Eamonn McCann: Union protests pushed Sinn Féin to pull out of agreement

The unions’ main concern is that the agreement involves the loss of 20,000 public sector jobs

One of the factors behind Sinn Féin’s decision on Monday to pull out of the Stormont House Agreement was a series of trade union demonstrations tomorrow calling for rejection of the agreement.

All major public sector unions in the North will be on strike. Most schools and, it is expected, all social security, Housing Executive and civil service offices will be closed. No buses or trains will run. Marches and rallies opposing the economic components of the agreement will be held in Belfast, Derry, Strabane, Enniskillen, Omagh, Magherafelt, Cookstown, Dungannon and Craigavon. (Interest declared: I represent the NUJ on Derry Trades Union Council.)

Over the past month, more than 100 meetings have been held in union offices, community centres and rooms above pubs urging attendance at the protests. Some have been small, others have drawn reasonable audiences of 50-100. This has been the most extensive union operation in the North in living memory.

The demonstrations may not be as big as union optimists expect. The success of appeals to the wider community is far from guaranteed. Enthusiasm sits alongside a degree of cynicism. References to the Grand Old Duke of York have regularly been heard.

20,000 job losses

The unions’ main concern is that the agreement involves the loss of 20,000 public sector jobs. Assurances that there will be no compulsory redundancies have cut little ice. When the jobs are gone, they’re gone for good. Union density is significantly greater in the public sector than in private businesses. A reduction of 20,000 in the workforce would not only lengthen the dole queues but cost the unions almost 20,000 members.

The prospect of being at loggerheads with the unions has dismayed many in Sinn Féin. The party's ardfheis in Derry last weekend heard an address by Ictu president Jack Douglas, extolling its adherence to the union cause. To the delight of the party, Siptu general secretary Jack O'Connor chose the occasion of the Labour Party conference in Tralee a fortnight ago to hail Sinn Féin as a potential friend of Labour in government.

The party will be acutely aware that many of those who march tomorrow are likely to have voted Sinn Féin in the past.

The vehemence of the unions’ denunciation of the agreement has taken many aback. Leaflets and advertisements have been headed “No Deal! . . . No one voted for our elected politicians to do a deal like this. It is bad for workers, for all communities, for society and for equality.”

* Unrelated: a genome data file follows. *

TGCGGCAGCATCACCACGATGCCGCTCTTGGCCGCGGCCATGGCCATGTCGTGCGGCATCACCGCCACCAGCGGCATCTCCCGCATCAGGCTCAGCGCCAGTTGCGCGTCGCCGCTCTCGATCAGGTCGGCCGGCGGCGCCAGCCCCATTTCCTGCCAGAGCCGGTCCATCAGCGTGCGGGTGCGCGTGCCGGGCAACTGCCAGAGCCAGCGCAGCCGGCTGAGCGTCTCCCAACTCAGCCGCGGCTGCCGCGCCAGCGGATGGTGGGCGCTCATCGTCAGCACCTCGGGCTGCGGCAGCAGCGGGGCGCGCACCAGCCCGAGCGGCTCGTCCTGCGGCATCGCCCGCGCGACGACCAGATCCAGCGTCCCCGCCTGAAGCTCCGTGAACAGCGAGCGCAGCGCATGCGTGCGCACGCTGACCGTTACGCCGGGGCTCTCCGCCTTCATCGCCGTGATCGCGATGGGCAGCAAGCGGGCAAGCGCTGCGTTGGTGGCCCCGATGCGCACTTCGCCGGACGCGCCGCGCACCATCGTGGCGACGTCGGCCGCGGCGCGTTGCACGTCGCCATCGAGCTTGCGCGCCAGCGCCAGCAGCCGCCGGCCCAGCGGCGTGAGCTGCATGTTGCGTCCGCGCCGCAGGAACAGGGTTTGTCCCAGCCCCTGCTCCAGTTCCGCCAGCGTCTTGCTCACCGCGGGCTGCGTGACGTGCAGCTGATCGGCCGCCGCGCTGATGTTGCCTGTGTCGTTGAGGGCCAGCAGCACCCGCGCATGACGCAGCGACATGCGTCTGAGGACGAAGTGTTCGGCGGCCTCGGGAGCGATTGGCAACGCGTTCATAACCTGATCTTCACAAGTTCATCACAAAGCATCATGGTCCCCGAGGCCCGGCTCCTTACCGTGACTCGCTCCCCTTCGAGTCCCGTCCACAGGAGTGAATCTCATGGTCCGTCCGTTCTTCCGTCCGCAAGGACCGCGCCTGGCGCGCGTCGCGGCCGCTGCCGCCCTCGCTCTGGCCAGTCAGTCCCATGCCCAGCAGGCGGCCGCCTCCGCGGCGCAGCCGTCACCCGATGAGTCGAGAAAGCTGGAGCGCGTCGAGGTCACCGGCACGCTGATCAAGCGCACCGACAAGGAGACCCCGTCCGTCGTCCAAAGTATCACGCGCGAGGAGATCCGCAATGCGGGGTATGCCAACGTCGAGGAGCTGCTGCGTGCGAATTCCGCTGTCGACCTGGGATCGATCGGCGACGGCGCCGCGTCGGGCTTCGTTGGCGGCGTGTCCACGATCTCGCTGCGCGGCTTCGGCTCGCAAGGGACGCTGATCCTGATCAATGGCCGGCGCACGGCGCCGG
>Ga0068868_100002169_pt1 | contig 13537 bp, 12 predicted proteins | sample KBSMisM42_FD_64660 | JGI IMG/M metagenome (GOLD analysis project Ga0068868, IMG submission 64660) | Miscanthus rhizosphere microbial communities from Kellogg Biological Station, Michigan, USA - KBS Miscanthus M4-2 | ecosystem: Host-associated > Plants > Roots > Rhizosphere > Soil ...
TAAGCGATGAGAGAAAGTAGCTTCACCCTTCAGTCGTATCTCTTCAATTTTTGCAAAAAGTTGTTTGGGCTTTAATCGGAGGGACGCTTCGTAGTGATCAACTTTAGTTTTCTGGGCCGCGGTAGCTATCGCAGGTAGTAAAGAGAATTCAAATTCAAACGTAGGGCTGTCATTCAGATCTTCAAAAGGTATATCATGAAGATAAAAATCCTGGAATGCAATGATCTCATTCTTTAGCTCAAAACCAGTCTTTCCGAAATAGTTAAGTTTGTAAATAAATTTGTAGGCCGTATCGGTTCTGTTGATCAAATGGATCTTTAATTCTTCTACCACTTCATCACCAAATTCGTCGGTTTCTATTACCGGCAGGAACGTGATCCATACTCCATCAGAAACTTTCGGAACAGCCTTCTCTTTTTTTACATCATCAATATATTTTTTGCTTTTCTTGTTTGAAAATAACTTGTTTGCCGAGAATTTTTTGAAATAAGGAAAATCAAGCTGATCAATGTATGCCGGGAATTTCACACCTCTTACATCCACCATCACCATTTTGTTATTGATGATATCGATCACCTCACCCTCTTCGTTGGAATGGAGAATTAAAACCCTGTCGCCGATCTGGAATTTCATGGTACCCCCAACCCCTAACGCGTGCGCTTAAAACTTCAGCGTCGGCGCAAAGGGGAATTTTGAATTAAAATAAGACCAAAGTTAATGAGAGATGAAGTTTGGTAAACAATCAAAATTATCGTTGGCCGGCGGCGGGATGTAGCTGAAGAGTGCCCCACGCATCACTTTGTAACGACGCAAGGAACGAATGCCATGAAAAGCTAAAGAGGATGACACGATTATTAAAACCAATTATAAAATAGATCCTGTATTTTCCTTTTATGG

This is the first time trade unions have opposed a Stormont deal. On every previous occasion, they have hailed the outcome as a welcome contribution to the consolidation of peace.

Sinn Féin will also have been aware that, despite chaotic disagreement between the two main parties as to what was actually agreed, some past statements on the Assembly record are damning. Responding to claims that the party only discovered last weekend that its Executive partner was interpreting the agreement to mean that "top-up" payments would not apply automatically to all present and future recipients of disability living allowance, the DUP has repeatedly quoted its Social Development Minister Mervyn Storey in the Assembly on February 14th:

“The disability protection scheme . . . involves making a financial payment to those DLA claimants who are unsuccessful in their claim for personal independence payment and who subsequently appeal the disallowance decision . . . A financial payment should be made to those claimants and continue until the appeals service has made a decision on the claimant’s appeal.

“[Another] element provides support for those claimants who receive a lower level of payment under the personal independence payment . . . This will involve a . . . payment that will continue for a specified period depending on the date when the claimant is reassessed for personal independence payment.”


The DUP argues that it is inexplicable in light of these and a number of other apparently unambiguous statements that Sinn Féin can have believed what it now says it believed.

Green Party leader Steven Agnew MLA, whose attempts to amend the Welfare Bill were systematically voted down by both main parties, described as "irresponsible" Sinn Féin's claim that no claimant would lose out under the agreement it had put its name to.

The fact that Sinn Féin is now opposing at least some of the cuts which most observers see in the agreement has been welcomed by claimants’ organisations and community and union groups. But the fact that the party has taken such a long and winding road to reach this point has not encouraged confidence that the way ahead will be straightforward.

The numbers mobilised by the unions tomorrow may tell a tale of more relevance to the chances of the agreement surviving than many of the matters widely canvassed since the start of the week.